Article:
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Cole tweaks earmark guidelines to curb political headaches

April 25, 2024   Politico

House Appropriations Committee Chair Tom Cole is out with revamped guidance for lawmakers looking to request earmarks for the upcoming fiscal year, including a change that limits members' ability to request hundreds of millions of dollars for social services back home.


The guidance bars non-profits from receiving money through the Department of Housing and Urban Development's Economic Development Initiative grant program, a shift Democrats will surely oppose. It's aimed at minimizing political headaches that could complicate Republican support for future government funding bills.


Cole's directive continues to ban earmarks under the Financial Services and Labor-HHS-Education funding bills, a major change that took effect under the previous chair, Rep. Kay Granger (R-Texas).


Key context: The government funding package approved by Congress last month included more than $3 billion in earmarked funding for the HUD grant program, about a quarter of which flowed to non-profits.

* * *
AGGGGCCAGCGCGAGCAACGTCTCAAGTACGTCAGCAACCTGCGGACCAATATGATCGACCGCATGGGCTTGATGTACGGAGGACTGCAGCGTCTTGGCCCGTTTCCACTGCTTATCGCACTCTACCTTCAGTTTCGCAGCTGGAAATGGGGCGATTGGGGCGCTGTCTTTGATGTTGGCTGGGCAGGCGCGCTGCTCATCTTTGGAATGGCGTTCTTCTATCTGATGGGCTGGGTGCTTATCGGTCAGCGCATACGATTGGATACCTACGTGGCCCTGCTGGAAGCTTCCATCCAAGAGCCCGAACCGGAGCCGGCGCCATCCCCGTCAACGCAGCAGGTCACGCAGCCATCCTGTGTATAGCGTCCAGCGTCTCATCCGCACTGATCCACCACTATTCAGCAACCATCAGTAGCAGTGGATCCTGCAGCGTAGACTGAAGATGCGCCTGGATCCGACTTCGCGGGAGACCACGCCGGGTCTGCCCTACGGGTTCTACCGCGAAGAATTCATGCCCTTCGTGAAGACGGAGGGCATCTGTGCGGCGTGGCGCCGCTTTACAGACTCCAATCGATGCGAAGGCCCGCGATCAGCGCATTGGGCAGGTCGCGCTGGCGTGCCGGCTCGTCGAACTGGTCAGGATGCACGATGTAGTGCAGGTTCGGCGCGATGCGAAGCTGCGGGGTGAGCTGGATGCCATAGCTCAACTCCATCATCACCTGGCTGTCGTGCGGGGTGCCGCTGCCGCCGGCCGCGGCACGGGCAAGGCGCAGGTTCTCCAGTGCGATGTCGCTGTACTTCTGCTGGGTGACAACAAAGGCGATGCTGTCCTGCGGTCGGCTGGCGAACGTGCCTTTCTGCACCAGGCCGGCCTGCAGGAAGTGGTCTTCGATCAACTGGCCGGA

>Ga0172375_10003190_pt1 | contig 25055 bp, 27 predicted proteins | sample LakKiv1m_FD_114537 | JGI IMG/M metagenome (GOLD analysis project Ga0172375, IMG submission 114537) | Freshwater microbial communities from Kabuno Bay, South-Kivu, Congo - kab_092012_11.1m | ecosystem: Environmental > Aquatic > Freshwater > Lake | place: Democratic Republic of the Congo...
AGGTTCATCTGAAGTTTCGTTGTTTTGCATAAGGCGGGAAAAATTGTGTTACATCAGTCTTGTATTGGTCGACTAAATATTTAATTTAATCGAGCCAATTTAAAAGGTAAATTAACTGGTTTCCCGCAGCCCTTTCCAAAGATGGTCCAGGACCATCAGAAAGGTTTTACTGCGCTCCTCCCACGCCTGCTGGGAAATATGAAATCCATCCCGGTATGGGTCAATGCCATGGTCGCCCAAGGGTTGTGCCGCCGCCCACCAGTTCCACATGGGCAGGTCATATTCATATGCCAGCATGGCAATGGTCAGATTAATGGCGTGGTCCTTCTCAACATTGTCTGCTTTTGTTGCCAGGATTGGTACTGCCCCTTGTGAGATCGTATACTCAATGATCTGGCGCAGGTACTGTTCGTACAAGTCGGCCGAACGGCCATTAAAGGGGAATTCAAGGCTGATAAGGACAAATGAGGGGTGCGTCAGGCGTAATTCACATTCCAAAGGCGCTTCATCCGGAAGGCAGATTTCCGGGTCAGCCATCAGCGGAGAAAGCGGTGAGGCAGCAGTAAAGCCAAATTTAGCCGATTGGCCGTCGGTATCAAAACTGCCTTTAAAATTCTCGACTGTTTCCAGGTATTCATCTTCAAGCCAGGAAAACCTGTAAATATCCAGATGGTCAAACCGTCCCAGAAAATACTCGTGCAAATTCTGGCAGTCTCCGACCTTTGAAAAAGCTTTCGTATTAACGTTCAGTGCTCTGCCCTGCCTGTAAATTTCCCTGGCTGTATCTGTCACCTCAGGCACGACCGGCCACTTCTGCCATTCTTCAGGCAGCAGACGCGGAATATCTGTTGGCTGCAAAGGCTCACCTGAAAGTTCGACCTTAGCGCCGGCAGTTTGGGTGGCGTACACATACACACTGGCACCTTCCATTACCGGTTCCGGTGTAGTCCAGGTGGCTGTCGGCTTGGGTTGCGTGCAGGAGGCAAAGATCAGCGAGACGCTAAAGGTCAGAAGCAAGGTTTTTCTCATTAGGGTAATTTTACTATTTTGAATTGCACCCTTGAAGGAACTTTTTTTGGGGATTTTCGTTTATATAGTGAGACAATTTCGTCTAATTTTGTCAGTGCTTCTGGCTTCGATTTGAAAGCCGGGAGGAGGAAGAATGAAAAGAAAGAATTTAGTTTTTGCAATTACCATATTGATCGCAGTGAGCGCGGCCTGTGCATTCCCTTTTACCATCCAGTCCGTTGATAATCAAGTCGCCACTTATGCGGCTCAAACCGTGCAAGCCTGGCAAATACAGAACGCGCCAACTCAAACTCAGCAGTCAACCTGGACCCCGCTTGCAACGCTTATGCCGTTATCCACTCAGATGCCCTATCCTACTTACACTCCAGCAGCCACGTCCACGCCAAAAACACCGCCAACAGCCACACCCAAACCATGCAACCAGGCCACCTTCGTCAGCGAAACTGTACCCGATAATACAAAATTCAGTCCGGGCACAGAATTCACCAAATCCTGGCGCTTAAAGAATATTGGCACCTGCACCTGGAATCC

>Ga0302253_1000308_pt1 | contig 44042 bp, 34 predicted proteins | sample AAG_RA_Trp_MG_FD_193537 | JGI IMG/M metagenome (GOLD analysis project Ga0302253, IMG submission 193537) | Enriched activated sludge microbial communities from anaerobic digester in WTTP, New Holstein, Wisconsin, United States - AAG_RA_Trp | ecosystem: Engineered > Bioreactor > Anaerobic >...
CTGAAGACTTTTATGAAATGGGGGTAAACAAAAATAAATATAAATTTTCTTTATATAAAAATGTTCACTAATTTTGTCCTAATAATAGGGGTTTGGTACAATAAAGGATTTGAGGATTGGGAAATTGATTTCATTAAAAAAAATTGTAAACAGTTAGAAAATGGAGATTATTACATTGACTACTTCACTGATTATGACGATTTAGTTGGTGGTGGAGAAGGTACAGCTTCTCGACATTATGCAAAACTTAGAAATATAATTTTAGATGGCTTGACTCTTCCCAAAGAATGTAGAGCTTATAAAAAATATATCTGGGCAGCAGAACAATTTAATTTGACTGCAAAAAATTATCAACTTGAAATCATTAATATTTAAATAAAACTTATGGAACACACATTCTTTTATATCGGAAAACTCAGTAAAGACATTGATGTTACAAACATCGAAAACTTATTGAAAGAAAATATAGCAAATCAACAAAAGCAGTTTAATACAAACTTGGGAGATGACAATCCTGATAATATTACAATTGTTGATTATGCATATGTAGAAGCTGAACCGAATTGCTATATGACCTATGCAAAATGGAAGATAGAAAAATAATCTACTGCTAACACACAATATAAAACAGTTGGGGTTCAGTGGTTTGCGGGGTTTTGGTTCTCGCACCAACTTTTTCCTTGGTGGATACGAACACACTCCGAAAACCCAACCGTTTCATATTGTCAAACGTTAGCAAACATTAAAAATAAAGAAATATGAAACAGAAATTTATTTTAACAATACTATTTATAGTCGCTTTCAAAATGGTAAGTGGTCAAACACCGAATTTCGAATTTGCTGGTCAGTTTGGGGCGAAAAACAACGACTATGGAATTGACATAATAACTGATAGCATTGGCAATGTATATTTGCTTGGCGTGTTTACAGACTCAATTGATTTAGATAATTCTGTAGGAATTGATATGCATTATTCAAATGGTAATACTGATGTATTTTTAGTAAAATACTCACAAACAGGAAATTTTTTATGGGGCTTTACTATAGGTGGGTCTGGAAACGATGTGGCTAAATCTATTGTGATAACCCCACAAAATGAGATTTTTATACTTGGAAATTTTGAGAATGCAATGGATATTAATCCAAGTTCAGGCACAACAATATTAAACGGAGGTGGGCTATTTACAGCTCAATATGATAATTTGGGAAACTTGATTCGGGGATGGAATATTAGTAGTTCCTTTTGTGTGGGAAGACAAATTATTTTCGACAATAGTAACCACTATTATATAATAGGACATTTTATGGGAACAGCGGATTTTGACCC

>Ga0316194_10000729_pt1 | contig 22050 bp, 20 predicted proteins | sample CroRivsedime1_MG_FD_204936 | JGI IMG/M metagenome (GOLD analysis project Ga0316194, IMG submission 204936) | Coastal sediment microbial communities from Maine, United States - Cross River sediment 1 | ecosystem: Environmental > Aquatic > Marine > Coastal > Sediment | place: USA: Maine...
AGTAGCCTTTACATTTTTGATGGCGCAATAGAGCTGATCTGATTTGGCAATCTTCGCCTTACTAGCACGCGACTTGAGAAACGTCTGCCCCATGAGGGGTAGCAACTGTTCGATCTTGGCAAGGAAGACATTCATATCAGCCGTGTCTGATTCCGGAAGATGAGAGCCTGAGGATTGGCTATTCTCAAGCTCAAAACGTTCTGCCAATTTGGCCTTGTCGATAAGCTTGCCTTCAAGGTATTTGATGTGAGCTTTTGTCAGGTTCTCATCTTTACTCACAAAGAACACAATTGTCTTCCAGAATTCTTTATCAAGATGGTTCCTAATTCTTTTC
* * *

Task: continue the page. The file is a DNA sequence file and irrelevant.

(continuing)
Before Cole was recently tapped by Republicans to serve as committee chair, he oversaw the Transportation-HUD spending bill, grappling with a fair share of partisan drama over funding that would have flowed to LGBTQ+ organizations. During an Appropriations markup last summer, Democrats accused House Republicans of behaving like “terrorists,” as they worked to strip millions of dollars that lawmakers had already secured for projects in their districts.


“Some of these are unobjectionable, some of them create political problems for people,” Cole recently told reporters. “That’s just the reality of it. I shouldn’t have to have a political problem in my district because I voted for a bill that had your earmark in it.”

Senate reality check: The Senate has its own earmark process, and nothing bars Democrats in the upper chamber from inserting money for projects that House Republicans will ultimately find objectionable. And, like the Labor-HHS-Education funding bills this year, it could mean senators get a leg up on spending back home.


“Historically, the Senate and the House have done their own thing,” said Sen. Brian Schatz (D-Hawaii), who oversees the Transportation-HUD panel, in a recent interview.


“And I don’t see any reason to break from that tradition. Chairman Cole does a very effective job of managing the process, and if that's what's necessary to enact appropriations bills from the House standpoint, I don’t begrudge him that,” Schatz said. “But I don't anticipate that it's necessary for the House and Senate to have the exact same earmark process.”